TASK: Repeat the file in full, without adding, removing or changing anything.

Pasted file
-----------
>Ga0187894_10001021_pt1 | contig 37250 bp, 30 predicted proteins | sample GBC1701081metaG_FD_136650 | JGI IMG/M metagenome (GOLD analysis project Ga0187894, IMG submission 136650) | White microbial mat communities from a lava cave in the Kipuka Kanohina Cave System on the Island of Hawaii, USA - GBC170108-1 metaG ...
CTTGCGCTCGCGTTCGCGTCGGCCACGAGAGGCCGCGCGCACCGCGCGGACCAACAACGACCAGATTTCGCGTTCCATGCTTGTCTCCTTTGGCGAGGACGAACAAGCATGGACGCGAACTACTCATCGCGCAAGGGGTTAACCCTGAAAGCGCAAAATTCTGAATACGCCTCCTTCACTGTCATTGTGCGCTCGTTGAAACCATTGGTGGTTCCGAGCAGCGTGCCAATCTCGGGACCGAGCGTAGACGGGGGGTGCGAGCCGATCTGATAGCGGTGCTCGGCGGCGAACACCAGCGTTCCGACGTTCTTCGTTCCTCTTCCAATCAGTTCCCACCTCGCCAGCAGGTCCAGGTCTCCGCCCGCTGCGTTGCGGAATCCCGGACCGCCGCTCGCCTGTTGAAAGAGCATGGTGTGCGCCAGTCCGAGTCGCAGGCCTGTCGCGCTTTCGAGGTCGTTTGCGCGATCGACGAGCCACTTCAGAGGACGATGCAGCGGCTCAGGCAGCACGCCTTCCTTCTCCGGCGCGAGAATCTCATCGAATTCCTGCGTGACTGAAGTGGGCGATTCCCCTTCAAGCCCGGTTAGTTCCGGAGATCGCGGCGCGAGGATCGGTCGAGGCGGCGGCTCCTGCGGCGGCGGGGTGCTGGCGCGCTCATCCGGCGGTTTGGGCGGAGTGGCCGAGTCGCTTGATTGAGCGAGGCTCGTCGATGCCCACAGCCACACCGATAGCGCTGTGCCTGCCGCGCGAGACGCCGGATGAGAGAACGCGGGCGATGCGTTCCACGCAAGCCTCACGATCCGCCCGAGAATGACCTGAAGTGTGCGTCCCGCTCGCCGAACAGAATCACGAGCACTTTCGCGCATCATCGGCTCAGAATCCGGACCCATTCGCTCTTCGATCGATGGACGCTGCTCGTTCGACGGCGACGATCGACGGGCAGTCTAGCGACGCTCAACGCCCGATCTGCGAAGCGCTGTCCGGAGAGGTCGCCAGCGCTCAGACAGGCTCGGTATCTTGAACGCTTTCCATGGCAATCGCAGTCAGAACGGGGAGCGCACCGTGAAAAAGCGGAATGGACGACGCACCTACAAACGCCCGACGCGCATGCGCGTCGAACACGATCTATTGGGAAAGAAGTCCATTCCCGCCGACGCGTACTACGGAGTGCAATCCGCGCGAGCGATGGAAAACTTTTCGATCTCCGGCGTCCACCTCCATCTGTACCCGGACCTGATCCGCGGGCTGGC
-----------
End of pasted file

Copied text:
>Ga0187894_10001021_pt1 | contig 37250 bp, 30 predicted proteins | sample GBC1701081metaG_FD_136650 | JGI IMG/M metagenome (GOLD analysis project Ga0187894, IMG submission 136650) | White microbial mat communities from a lava cave in the Kipuka Kanohina Cave System on the Island of Hawaii, USA - GBC170108-1 metaG ...
CTTGCGCTCGCGTTCGCGTCGGCCACGAGAGGCCGCGCGCACCGCGCGGACCAACAACGACCAGATTTCGCGTTCCATGCTTGTCTCCTTTGGCGAGGACGAACAAGCATGGACGCGAACTACTCATCGCGCAAGGGGTTAACCCTGAAAGCGCAAAATTCTGAATACGCCTCCTTCACTGTCATTGTGCGCTCGTTGAAACCATTGGTGGTTCCGAGCAGCGTGCCAATCTCGGGACCGAGCGTAGACGGGGGGTGCGAGCCGATCTGATAGCGGTGCTCGGCGGCGAACACCAGCGTTCCGACGTTCTTCGTTCCTCTTCCAATCAGTTCCCACCTCGCCAGCAGGTCCAGGTCTCCGCCCGCTGCGTTGCGGAATCCCGGACCGCCGCTCGCCTGTTGAAAGAGCATGGTGTGCGCCAGTCCGAGTCGCAGGCCTGTCGCGCTTTCGAGGTCGTTTGCGCGATCGACGAGCCACTTCAGAGGACGATGCAGCGGCTCAGGCAGCACGCCTTCCTTCTCCGGCGCGAGAATCTCATCGAATTCCTGCGTGACTGAAGTGGGCGATTCCCCTTCAAGCCCGGTTAGTTCCGGAGATCGCGGCGCGAGGATCGGTCGAGGCGGCGGCTCCTGCGGCGGCGGGGTGCTGGCGCGCTCATCCGGCGGTTTGGGCGGAGTGGCCGAGTCGCTTGATTGAGCGAGGCTCGTCGATGCCCACAGCCACACCGATAGCGCTGTGCCTGCCGCGCGAGACGCCGGATGAGAGAACGCGGGCGATGCGTTCCACGCAAGCCTCACGATCCGCCCGAGAATGACCTGAAGTGTGCGTCCCGCTCGCCGAACAGAATCACGAGCACTTTCGCGCATCATCGGCTCAGAATCCGGACCCATTCGCTCTTCGATCGATGGACGCTGCTCGTTCGACGGCGACGATCGACGGGCAGTCTAGCGACGCTCAACGCCCGATCTGCGAAGCGCTGTCCGGAGAGGTCGCCAGCGCTCAGACAGGCTCGGTATCTTGAACGCTTTCCATGGCAATCGCAGTCAGAACGGGGAGCGCACCGTGAAAAAGCGGAATGGACGACGCACCTACAAACGCCCGACGCGCATGCGCGTCGAACACGATCTATTGGGAAAGAAGTCCATTCCCGCCGACGCGTACTACGGAGTGCAATCCGCGCGAGCGATGGAAAACTTTTCGATCTCCGGCGTCCACCTCCATCTGTACCCGGACCTGATCCGCGGGCTGGC